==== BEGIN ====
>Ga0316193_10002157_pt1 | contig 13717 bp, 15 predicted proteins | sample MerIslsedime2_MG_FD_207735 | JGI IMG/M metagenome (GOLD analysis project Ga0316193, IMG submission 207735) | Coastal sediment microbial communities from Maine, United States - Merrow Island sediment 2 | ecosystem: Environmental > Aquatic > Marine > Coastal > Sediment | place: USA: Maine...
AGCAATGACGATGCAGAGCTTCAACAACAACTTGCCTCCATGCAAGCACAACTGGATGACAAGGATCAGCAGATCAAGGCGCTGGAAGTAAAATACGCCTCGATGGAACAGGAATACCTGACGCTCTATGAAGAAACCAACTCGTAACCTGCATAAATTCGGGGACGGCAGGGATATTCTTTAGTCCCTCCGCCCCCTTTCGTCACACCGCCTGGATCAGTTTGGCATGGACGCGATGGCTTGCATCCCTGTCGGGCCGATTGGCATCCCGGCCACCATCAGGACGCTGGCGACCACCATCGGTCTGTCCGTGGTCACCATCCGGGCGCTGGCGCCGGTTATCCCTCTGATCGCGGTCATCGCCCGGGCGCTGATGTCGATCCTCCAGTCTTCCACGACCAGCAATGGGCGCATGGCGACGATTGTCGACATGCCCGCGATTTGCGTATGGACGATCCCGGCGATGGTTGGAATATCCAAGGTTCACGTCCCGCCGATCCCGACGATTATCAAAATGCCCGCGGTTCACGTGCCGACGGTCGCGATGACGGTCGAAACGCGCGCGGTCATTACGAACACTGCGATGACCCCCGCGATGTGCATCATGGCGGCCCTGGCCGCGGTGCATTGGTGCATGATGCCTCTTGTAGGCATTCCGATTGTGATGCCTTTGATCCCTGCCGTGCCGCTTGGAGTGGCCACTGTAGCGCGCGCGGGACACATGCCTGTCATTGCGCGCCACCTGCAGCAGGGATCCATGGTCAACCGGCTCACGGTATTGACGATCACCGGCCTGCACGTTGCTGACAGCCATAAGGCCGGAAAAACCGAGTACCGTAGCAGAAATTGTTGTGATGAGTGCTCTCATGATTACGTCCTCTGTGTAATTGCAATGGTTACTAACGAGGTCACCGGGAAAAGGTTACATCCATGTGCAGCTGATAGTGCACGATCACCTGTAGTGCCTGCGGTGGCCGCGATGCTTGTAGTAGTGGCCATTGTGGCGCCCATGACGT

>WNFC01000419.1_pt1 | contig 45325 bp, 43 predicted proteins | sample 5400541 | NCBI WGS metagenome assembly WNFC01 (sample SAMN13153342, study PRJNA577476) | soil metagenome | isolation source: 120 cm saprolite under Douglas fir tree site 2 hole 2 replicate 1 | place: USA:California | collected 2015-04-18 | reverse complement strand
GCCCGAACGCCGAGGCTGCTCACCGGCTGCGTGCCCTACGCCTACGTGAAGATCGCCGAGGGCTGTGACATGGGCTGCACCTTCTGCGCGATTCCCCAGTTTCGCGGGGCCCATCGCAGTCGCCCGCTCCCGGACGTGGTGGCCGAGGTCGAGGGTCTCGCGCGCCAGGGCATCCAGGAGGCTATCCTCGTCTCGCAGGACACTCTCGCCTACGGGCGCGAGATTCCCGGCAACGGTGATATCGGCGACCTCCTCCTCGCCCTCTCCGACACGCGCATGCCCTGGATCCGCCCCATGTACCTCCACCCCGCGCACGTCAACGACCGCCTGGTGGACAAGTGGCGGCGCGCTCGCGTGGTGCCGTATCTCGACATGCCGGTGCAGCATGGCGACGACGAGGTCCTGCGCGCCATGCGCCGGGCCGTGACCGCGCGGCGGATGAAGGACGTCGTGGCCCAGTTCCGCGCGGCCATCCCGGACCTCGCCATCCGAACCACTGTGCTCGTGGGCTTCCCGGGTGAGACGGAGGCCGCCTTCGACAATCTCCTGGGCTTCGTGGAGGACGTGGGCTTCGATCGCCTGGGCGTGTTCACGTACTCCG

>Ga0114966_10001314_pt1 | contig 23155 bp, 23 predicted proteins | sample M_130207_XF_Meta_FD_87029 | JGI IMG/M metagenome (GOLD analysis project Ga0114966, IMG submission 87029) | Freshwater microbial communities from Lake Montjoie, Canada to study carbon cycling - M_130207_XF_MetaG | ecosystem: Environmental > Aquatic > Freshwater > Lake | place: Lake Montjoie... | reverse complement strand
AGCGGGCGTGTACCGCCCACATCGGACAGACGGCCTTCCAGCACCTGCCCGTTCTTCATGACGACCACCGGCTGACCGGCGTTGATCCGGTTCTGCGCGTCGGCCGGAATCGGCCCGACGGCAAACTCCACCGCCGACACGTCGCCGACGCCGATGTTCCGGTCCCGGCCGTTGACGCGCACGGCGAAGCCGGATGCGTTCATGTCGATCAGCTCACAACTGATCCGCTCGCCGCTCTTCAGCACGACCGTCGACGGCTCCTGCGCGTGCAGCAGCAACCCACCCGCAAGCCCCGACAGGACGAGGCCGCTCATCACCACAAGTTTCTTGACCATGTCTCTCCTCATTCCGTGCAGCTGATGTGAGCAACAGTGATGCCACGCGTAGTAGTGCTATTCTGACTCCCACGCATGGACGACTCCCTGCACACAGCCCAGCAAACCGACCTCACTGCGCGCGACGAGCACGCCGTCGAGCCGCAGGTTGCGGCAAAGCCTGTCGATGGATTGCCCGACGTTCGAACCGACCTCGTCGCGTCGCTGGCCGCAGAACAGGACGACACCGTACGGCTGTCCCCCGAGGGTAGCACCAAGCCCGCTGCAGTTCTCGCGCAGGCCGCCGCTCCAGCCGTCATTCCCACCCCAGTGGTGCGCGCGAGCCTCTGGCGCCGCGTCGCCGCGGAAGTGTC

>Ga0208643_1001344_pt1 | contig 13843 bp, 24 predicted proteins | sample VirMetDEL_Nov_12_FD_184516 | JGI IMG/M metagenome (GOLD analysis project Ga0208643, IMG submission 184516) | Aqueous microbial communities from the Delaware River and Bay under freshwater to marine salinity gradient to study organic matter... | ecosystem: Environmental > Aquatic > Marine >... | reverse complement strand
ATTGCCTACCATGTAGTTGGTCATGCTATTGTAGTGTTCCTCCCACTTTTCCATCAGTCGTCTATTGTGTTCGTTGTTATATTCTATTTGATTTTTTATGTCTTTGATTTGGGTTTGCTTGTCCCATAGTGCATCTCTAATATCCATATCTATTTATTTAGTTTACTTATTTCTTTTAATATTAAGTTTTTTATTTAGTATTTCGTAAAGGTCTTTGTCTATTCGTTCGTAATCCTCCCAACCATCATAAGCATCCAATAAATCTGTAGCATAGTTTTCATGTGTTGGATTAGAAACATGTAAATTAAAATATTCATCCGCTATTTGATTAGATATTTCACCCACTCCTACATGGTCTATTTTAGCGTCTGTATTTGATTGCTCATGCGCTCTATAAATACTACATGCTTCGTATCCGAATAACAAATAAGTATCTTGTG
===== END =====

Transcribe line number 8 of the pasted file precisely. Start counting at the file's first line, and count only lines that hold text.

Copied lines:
ATTGCCTACCATGTAGTTGGTCATGCTATTGTAGTGTTCCTCCCACTTTTCCATCAGTCGTCTATTGTGTTCGTTGTTATATTCTATTTGATTTTTTATGTCTTTGATTTGGGTTTGCTTGTCCCATAGTGCATCTCTAATATCCATATCTATTTATTTAGTTTACTTATTTCTTTTAATATTAAGTTTTTTATTTAGTATTTCGTAAAGGTCTTTGTCTATTCGTTCGTAATCCTCCCAACCATCATAAGCATCCAATAAATCTGTAGCATAGTTTTCATGTGTTGGATTAGAAACATGTAAATTAAAATATTCATCCGCTATTTGATTAGATATTTCACCCACTCCTACATGGTCTATTTTAGCGTCTGTATTTGATTGCTCATGCGCTCTATAAATACTACATGCTTCGTATCCGAATAACAAATAAGTATCTTGTG